How do you define civility?

Perhaps civility could be considered the quality of the public deliberation and those involved. Civility breeds opportunities for both the citizen and the public official. Lack of civility in public meetings may bring a well-meaning meeting to a disturbing end.

Civility is about more than merely being polite, although being polite is an excellent start. Civility fosters a deep self-awareness, even as it is characterized by true respect for others. Civility requires the hard work of staying present even with those with whom we have deep-rooted and perhaps fierce disagreements. It is about constantly being open to hear, to learn, to teach and to change. It seeks common ground as a beginning point for dialogue when differences occur, while at the same time recognizes that differences are enriching. It is patience, grace, and strength of character Institute for Civility in Government (2012).

Public meetings in the United States are designed in theory that offers a large range of opportunities to participate with one another as well as public officials regarding public problems and policies. While mentioned previously in this paper, the concept that with fewer people attending public meetings, those with professional interests and vocal activists eventually create a hostile atmosphere (Williiamson and Fung, 2004). Rogers (2011) points out that the approach people take to discussion and debate is characterized by an attitude that public meetings can become a dialog of "I disagree with you - and not only that, but you're a bum and I'm going to yell so loud I can't hear what you're saying."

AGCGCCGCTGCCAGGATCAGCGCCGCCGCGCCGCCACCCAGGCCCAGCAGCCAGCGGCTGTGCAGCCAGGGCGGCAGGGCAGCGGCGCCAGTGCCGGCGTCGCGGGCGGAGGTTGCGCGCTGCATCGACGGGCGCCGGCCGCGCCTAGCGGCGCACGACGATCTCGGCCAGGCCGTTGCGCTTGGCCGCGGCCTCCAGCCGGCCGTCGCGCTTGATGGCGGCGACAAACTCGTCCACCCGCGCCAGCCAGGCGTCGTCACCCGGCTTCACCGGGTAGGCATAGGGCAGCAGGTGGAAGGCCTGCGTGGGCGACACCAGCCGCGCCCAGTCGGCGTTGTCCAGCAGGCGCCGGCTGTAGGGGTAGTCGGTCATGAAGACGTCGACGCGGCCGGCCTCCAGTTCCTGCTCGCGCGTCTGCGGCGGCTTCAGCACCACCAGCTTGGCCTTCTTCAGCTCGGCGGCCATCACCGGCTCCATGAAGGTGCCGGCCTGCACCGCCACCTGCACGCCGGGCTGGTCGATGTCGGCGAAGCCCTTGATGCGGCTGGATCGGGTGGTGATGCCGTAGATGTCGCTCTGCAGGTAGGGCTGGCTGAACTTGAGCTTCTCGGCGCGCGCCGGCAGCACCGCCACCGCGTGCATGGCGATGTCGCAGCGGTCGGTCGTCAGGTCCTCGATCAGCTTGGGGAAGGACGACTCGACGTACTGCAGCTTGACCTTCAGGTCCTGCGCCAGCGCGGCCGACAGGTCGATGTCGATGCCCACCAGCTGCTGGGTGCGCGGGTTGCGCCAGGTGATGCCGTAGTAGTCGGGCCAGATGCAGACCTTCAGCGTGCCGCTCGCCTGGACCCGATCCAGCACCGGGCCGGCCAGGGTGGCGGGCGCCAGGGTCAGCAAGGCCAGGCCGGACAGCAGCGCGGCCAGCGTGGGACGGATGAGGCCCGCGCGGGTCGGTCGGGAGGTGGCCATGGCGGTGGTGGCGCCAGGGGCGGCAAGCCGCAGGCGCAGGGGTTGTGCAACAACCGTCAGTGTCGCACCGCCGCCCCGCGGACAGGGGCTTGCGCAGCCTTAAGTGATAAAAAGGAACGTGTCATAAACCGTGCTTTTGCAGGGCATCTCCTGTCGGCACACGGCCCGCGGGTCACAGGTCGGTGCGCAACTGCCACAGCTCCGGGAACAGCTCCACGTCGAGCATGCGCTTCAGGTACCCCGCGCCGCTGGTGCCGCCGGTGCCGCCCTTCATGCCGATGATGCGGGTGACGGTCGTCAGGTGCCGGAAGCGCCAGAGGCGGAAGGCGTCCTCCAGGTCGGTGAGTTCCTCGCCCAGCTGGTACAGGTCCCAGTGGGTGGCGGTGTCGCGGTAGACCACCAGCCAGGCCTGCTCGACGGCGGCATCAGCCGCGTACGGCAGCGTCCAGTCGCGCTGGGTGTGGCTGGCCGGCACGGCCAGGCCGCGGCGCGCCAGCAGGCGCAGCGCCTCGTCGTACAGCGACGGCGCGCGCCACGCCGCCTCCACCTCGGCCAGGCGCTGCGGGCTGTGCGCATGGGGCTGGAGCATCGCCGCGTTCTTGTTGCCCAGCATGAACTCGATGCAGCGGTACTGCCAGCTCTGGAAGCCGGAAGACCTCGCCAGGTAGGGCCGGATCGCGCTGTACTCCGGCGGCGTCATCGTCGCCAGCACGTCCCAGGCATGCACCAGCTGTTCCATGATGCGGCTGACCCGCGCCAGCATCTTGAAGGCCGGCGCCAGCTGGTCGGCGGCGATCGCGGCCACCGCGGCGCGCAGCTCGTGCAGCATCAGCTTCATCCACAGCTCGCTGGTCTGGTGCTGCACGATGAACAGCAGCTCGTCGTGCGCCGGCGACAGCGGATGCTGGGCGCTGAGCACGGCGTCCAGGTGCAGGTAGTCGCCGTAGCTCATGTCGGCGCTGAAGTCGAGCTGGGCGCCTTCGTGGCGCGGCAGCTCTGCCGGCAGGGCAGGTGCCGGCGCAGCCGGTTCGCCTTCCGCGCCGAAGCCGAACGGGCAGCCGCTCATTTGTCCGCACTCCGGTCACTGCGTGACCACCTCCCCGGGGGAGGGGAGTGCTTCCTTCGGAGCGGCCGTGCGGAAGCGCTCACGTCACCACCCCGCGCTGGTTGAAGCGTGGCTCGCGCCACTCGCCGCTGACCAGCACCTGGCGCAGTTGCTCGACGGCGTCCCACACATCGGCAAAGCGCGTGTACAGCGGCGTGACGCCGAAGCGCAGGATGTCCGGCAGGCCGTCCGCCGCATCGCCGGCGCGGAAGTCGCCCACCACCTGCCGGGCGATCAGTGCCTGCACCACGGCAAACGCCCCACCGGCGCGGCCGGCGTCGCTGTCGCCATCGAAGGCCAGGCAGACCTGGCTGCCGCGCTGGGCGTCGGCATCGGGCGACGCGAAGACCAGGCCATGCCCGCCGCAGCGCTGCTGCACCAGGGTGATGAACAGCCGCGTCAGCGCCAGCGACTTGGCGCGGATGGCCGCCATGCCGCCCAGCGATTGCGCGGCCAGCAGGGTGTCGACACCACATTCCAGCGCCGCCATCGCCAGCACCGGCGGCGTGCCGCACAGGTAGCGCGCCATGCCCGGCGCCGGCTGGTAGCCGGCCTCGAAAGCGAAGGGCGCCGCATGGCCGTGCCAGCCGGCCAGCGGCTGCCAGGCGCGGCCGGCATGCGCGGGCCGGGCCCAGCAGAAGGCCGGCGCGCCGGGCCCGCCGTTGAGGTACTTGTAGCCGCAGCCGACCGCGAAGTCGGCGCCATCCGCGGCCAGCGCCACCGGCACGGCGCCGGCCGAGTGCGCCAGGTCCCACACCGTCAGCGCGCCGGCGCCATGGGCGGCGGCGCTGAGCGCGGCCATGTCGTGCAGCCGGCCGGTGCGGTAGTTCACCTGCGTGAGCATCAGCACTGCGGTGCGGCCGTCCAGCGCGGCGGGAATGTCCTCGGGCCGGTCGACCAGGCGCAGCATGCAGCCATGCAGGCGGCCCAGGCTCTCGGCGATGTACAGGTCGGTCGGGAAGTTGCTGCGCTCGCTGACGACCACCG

Defining the principle of civility is difficult. As a foundation for democracy and civil discussions, civility urges public officials and the citizen public to set a high standard for civil discourse as an example for others in resolving differences constructively and without disparagement of others Rogers (2011). The lack of this form of civic engagement is assumed to result in a democratic deficit (Rose and Saebo,2010). Certain types of civility behavior lead to poor consequences. McComas, Besley, and Black (2010) note that while some participants in the meeting may perform as part of the ritualistic behavior often found in public meetings, may also provoke criticism and less than desirable outcomes. Costa (2002) states that one can understand the frustrations and anger when attending public meetings, but the only thing that will get everyone through the process is the ability to respectfully listen and then respond. This lack of civility may lead others to avoid or ignore public meetings because of the poor behavior of other citizens and public officials.